August 29th, 2006

good mris pic

wrong end of the stick again

Tyop of the day: my college advisor is not actually required to storm any large building in any part of the British Isles, much less the type I specified in my last e-mail to him. "Take caer": totally unnecessary. Cancel that order.

I woke up to the sound of a neighbor dog barking. I could smell that our dog was in her bed -- I could hear that our dog was in her bed -- but I still for some reason found it necessary to get up and wander downstairs to make sure the dog was not co-locating. I actually found myself pondering how to get the two to merge again if she was. (timprov: "She's not the Kwisatz Poodlerach." This is true.) At least I'm no longer regularly waking up having dreamed quite vividly that the doorbell was ringing because one of my friends had turned up on the doorstep in trouble. (None of my friends has actually turned up on the doorstep in trouble at 4 a.m. But apparently some part of my brain considers it likely.) And at least I was able to go back to bed after I'd determined that the dog was only in one place and likely to stay that way.

This afternoon, I have a consultation with an oral surgeon about removal of my two remaining wisdom teeth. I am not going into this with the most open-minded attitude about this oral surgeon -- specifically, my dentist has given me the impression that he prefers to work with general anaesthetic, and I prefer not to go under general anaesthetic, and our dental insurance is not particularly biased towards this oral surgeon. So if we don't come to a meeting of minds on this, it's okay. Still, taking time out in the middle of the afternoon to drive to Edina over wisdom teeth that could have been taken last summer and saved me trouble is not my favorite thing, one might say.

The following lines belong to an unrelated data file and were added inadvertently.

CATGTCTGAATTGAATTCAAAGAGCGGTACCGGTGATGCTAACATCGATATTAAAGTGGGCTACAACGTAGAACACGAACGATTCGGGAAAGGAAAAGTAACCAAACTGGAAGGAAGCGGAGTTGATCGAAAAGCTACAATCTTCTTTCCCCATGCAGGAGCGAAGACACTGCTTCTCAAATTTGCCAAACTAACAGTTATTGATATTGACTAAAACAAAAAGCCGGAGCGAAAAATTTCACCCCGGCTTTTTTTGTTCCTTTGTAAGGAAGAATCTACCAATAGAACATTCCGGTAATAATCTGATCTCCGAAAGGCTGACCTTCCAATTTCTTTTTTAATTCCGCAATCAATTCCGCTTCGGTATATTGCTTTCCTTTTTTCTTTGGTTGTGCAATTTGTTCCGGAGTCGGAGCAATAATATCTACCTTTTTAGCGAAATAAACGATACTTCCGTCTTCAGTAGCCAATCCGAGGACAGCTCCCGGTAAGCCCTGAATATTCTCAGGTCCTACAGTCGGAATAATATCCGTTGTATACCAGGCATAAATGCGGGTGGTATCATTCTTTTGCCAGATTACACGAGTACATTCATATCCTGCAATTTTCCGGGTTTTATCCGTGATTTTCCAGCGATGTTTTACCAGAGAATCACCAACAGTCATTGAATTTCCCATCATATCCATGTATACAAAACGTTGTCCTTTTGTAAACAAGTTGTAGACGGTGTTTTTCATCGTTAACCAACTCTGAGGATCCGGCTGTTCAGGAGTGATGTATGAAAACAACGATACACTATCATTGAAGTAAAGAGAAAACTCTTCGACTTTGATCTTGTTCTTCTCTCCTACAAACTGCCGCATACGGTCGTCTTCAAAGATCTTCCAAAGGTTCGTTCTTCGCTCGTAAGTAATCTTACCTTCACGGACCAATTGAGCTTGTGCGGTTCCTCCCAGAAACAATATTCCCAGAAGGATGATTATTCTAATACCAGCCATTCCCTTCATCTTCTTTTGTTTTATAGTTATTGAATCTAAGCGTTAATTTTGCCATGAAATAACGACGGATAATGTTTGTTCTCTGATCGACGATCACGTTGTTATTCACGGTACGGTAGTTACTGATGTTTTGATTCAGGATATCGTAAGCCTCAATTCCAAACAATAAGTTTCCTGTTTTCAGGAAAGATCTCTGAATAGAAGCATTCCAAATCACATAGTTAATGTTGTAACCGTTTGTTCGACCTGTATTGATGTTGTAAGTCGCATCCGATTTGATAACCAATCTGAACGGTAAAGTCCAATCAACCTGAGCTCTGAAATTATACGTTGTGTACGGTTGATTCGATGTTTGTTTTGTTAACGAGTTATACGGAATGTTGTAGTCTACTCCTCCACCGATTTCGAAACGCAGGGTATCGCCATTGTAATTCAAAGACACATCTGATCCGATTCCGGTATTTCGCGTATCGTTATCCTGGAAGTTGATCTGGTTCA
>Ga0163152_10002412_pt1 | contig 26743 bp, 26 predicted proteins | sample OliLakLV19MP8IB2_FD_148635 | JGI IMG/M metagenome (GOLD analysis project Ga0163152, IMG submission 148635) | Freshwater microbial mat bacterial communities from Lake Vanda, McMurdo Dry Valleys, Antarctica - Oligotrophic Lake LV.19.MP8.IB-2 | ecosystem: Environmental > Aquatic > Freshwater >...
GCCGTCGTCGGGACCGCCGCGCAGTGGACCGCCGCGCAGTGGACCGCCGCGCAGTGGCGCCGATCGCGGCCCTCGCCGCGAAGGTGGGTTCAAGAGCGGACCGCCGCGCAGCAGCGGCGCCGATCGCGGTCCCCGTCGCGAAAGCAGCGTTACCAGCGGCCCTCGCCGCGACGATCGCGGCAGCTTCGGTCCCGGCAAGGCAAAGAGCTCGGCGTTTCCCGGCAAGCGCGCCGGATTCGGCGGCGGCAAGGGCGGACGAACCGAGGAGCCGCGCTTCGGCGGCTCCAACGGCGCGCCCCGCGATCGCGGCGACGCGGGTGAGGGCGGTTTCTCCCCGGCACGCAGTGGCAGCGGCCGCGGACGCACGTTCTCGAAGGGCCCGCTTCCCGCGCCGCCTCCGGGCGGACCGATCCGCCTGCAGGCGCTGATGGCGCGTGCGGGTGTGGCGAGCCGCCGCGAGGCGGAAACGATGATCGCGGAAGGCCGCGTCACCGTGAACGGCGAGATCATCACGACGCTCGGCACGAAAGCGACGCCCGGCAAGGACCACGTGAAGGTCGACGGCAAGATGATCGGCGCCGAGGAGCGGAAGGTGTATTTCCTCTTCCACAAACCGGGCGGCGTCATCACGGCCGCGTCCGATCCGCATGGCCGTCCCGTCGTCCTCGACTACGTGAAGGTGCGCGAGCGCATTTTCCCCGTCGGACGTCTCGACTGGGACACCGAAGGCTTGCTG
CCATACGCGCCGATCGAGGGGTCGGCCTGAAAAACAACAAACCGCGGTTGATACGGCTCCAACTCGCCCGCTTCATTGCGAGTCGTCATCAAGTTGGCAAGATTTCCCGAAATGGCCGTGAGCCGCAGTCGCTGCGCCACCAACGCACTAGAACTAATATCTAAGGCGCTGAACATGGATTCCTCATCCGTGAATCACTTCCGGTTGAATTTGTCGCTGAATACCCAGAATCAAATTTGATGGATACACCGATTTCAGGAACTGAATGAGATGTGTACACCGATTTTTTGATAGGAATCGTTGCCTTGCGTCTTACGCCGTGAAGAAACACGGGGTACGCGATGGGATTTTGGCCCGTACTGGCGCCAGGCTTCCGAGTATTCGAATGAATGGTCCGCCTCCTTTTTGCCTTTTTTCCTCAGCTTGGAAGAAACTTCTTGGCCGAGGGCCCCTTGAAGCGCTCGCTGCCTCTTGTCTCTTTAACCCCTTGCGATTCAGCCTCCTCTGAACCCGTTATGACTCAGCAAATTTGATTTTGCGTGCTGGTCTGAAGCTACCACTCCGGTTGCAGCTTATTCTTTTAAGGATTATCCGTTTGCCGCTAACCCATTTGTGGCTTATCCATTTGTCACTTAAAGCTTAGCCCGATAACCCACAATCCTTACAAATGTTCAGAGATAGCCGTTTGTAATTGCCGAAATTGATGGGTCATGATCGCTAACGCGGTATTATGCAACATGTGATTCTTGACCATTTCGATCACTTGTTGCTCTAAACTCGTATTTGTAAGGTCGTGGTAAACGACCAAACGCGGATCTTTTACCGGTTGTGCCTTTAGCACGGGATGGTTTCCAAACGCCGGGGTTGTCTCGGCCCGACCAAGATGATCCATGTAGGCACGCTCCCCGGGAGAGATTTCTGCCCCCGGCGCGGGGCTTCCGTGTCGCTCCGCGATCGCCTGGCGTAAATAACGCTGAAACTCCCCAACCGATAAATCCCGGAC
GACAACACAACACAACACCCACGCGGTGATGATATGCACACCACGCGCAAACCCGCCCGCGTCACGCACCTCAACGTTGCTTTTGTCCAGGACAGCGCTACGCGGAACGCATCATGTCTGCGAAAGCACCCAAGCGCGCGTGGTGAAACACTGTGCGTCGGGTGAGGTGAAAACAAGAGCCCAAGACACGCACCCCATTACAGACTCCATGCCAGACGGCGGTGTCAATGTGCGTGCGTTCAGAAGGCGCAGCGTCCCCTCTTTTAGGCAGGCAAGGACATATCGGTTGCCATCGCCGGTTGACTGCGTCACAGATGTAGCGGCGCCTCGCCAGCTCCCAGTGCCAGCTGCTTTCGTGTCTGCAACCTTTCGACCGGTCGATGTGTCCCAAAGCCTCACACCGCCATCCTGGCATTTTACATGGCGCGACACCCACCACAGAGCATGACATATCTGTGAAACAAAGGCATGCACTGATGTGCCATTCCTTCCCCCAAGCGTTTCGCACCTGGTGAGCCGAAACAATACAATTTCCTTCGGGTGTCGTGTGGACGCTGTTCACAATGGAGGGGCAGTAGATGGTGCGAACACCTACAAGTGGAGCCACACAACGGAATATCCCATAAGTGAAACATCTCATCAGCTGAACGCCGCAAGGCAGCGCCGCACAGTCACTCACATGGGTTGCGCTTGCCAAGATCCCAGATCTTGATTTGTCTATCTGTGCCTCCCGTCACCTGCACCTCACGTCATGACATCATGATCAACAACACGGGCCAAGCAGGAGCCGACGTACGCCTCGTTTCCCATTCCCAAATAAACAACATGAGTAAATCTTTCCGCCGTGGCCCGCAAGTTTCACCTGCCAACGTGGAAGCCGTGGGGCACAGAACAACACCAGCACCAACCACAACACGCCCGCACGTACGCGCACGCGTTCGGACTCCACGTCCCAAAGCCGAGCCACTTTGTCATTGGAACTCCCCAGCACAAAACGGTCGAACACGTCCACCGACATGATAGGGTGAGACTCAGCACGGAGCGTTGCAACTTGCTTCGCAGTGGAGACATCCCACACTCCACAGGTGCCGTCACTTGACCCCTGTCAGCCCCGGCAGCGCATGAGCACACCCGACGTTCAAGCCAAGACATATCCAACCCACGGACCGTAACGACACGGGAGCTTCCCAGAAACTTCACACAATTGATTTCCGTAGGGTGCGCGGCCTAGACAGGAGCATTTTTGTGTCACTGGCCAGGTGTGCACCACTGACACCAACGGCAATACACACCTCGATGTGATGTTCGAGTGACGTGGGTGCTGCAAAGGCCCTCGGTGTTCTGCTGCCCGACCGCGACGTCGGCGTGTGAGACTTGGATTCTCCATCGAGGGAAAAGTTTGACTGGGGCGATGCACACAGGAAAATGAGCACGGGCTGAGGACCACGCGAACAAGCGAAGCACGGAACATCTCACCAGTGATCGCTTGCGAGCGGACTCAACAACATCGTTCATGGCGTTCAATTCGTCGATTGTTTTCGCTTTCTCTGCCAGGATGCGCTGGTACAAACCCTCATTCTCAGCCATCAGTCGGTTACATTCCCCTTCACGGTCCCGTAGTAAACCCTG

Yesterday I ended up in a pretty foul mood about my own prose. I'm hoping things go better today. Maybe I'll work on something new and not just revisions, revisions, revisions.

Oh, and one more thing: sometimes people don't do things because they think they're good or fine or morally neutral. Sometimes people do things because they think they can get away with it, even something they know isn't good, fine, morally neutral, whatever. It's true that many -- most -- people aren't villains in their own heads. But people do things they know are bad or wrong. I don't think it's a good idea to assume that someone thinks something is moral just because they did it. I'm as fond of textured, multi-dimensional villains as the next girl, but sometimes they can be textured and multi-dimensional and still know that destroying the universe* or whatever piece of villainy they're trying is not okay.

*Say it with me, kids: "Destroy the universe? Gosh, I hope not! That's where I keep my stuff!"
taking a break

SSB, JG

brithistorian was talking about Minnesota Efficient the other day, and we do indeed have that. I get more of it than he does, though, because sometimes I can save a whoooooole bunch of time by being recognizably what I am. In other places, it's a good deal more difficult to get people to change their filing from Femmey Young Female, Probable Pushover to some other, more appropriate category. But here? Stubborn Scando Bitch, Junior Grade, is readily available in most worldviews, and most people who have lived in MN for awhile can recognize the type pretty easily. "No melanin...ooh, that jaw doesn't look like it's going anywhere any time soon...uh-oh, those shoulders...I think we'll be doing as she says, Bob."

Even when they mutter, "Norwegians," under their breath as I leave the room, I don't mind. Because I am, and because it's good to get my way when I'm right and the only thing opposing me is "policy," and it's particularly good to get my way efficiently when I'm right. It's obviously convenient to be able to pull out Immovable Object when necessary, but it's even more convenient if you can wave a little sign reading "Immovable Object" (like Wile E. Coyote in midair) and have people recognize it and react accordingly.

It may be that there were similar cues I could have invoked when we lived in California, but I didn't know them. Here I know them.